Earlier this summer, the old guard of fantasy got very uncomfortable over a petition I started asking for the World Fantasy Award to remove the bust of HP Lovecraft as its statuette and replace it with Octavia Butler.

Uncomfortable? I don’t think that is a synonym for WTF.

A few things for those not in the loop. HP Lovecraft is one of the most famous authors in history, who basically created a whole genre. Authors commonly use the word Lovecraftian today to describe themes and elements that he popularized. Among the creators who list Lovecraft as a major influence are Stephen King, Ramsey Campbell, Joe Lansdale, Alan Moore, F. Paul Wilson, Brian Lumley, Clive Barker, Guillermo Del Toro, H.R. Geiger, John Carpenter, Mike Mignola, and Neil Gaiman. Plus thousands of other authors, artists, and film makers.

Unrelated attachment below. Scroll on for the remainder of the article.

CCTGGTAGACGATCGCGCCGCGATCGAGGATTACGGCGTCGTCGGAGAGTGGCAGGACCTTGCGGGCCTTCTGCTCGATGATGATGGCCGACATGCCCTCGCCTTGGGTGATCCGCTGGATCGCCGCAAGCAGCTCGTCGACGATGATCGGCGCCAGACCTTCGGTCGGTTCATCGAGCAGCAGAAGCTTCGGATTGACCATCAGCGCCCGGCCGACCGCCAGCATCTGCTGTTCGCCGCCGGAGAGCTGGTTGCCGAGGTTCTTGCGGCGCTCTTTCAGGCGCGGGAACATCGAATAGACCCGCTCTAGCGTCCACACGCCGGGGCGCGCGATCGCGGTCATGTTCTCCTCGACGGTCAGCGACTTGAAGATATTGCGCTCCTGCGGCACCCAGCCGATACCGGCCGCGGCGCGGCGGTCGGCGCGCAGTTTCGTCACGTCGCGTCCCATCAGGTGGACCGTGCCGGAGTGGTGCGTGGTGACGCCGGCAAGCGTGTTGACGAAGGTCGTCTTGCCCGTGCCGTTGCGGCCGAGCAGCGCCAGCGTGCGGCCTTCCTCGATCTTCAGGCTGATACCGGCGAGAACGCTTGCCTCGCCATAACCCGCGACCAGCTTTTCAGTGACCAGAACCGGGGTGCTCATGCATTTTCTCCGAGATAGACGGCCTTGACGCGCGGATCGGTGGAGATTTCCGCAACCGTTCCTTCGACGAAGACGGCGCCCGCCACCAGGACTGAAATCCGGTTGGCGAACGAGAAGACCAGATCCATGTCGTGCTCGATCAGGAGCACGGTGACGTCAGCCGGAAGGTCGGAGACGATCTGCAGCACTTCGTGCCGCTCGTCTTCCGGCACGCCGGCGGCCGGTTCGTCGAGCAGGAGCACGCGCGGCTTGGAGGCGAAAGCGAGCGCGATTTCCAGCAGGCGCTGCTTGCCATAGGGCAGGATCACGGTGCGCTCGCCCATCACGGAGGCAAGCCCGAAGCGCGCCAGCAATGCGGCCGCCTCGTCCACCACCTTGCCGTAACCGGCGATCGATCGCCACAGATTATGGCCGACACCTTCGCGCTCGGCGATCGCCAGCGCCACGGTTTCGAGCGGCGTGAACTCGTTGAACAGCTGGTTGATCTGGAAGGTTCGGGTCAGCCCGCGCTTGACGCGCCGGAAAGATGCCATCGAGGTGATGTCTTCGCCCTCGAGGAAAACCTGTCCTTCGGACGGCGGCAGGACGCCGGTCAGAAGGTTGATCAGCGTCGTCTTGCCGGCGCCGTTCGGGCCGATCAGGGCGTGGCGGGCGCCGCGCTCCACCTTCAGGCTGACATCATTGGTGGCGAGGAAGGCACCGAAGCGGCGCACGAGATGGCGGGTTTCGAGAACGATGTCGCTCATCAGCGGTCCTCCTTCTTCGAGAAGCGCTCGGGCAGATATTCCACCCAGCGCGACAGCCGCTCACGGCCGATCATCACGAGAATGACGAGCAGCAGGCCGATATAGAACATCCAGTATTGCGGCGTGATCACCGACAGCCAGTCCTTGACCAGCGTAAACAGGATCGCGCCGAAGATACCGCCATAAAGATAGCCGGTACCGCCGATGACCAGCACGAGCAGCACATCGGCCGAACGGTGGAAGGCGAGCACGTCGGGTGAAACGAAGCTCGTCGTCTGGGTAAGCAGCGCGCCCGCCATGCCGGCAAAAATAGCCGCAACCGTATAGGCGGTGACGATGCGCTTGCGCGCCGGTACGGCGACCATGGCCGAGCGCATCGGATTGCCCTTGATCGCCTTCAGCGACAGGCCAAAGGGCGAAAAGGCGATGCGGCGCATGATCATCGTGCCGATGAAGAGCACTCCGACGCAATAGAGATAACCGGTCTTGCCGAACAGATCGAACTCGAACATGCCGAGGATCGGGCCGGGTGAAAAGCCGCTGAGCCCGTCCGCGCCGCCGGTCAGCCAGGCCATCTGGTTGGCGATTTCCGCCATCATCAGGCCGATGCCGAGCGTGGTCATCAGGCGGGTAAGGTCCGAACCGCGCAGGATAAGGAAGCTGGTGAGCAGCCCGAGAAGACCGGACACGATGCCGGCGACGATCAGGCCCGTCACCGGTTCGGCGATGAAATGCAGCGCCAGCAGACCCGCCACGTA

Have you heard of Cthulhu? Yeah. That guy.

Lovecraft has influenced video games, movies, comics, and more heavy metal bands than you can count. Almost eight decades after his death every nerd in the world knows who HP Lovecraft is. There have been thousands (not an exaggeration) of stories set in Lovecraftian worlds.

And hell, Lovecraftian is actually a word!

Octavia Butler was also an author. She passed away in 2006. I think I read a couple of her books as a kid but don’t remember anything about them. I’m certain she’s had some influence, but Lovecraft influenced orders of magnitude more.

Butlerian isn’t a word.    

EDIT: It turns out Butlerian is a word, just not on Earth. And I’ve not read a Dune novel in a decade. 

Lovecraft was an uneven craftsman at best – his stories clunk along, overburdened with adjectives and stale characters.